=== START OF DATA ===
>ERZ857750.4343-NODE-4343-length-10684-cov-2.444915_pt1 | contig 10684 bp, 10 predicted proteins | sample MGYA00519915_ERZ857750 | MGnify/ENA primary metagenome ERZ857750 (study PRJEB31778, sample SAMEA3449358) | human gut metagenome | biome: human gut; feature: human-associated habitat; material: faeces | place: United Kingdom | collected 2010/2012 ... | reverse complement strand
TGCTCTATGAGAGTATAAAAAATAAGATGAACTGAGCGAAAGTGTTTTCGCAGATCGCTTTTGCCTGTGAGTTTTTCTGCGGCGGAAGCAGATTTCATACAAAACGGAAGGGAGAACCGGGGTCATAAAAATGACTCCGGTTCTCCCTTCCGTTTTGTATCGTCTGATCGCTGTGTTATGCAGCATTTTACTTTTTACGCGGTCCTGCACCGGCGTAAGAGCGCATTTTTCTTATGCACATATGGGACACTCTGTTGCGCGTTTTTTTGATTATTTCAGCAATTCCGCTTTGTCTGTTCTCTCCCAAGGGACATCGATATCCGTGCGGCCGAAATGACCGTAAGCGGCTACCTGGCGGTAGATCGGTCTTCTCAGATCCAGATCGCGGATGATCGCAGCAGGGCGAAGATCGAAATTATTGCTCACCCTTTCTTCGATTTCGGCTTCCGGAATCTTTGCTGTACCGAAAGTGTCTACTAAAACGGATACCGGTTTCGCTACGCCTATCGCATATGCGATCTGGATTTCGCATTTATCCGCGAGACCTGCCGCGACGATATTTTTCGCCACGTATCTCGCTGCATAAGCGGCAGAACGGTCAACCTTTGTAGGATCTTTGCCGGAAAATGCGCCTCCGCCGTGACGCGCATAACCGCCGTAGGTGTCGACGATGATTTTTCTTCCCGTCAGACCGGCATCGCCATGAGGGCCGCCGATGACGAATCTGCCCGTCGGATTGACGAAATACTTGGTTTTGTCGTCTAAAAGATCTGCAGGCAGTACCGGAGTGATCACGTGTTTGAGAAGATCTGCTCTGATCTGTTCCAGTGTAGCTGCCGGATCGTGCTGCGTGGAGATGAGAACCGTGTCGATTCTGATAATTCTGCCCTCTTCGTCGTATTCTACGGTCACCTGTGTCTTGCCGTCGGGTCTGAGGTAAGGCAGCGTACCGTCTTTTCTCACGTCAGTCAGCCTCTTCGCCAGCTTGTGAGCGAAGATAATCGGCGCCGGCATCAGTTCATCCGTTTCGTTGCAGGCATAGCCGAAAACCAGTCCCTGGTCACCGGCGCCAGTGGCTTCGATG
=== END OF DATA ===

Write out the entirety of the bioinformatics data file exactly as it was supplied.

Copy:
>ERZ857750.4343-NODE-4343-length-10684-cov-2.444915_pt1 | contig 10684 bp, 10 predicted proteins | sample MGYA00519915_ERZ857750 | MGnify/ENA primary metagenome ERZ857750 (study PRJEB31778, sample SAMEA3449358) | human gut metagenome | biome: human gut; feature: human-associated habitat; material: faeces | place: United Kingdom | collected 2010/2012 ... | reverse complement strand
TGCTCTATGAGAGTATAAAAAATAAGATGAACTGAGCGAAAGTGTTTTCGCAGATCGCTTTTGCCTGTGAGTTTTTCTGCGGCGGAAGCAGATTTCATACAAAACGGAAGGGAGAACCGGGGTCATAAAAATGACTCCGGTTCTCCCTTCCGTTTTGTATCGTCTGATCGCTGTGTTATGCAGCATTTTACTTTTTACGCGGTCCTGCACCGGCGTAAGAGCGCATTTTTCTTATGCACATATGGGACACTCTGTTGCGCGTTTTTTTGATTATTTCAGCAATTCCGCTTTGTCTGTTCTCTCCCAAGGGACATCGATATCCGTGCGGCCGAAATGACCGTAAGCGGCTACCTGGCGGTAGATCGGTCTTCTCAGATCCAGATCGCGGATGATCGCAGCAGGGCGAAGATCGAAATTATTGCTCACCCTTTCTTCGATTTCGGCTTCCGGAATCTTTGCTGTACCGAAAGTGTCTACTAAAACGGATACCGGTTTCGCTACGCCTATCGCATATGCGATCTGGATTTCGCATTTATCCGCGAGACCTGCCGCGACGATATTTTTCGCCACGTATCTCGCTGCATAAGCGGCAGAACGGTCAACCTTTGTAGGATCTTTGCCGGAAAATGCGCCTCCGCCGTGACGCGCATAACCGCCGTAGGTGTCGACGATGATTTTTCTTCCCGTCAGACCGGCATCGCCATGAGGGCCGCCGATGACGAATCTGCCCGTCGGATTGACGAAATACTTGGTTTTGTCGTCTAAAAGATCTGCAGGCAGTACCGGAGTGATCACGTGTTTGAGAAGATCTGCTCTGATCTGTTCCAGTGTAGCTGCCGGATCGTGCTGCGTGGAGATGAGAACCGTGTCGATTCTGATAATTCTGCCCTCTTCGTCGTATTCTACGGTCACCTGTGTCTTGCCGTCGGGTCTGAGGTAAGGCAGCGTACCGTCTTTTCTCACGTCAGTCAGCCTCTTCGCCAGCTTGTGAGCGAAGATAATCGGCGCCGGCATCAGTTCATCCGTTTCGTTGCAGGCATAGCCGAAAACCAGTCCCTGGTCACCGGCGCCAGTGGCTTCGATG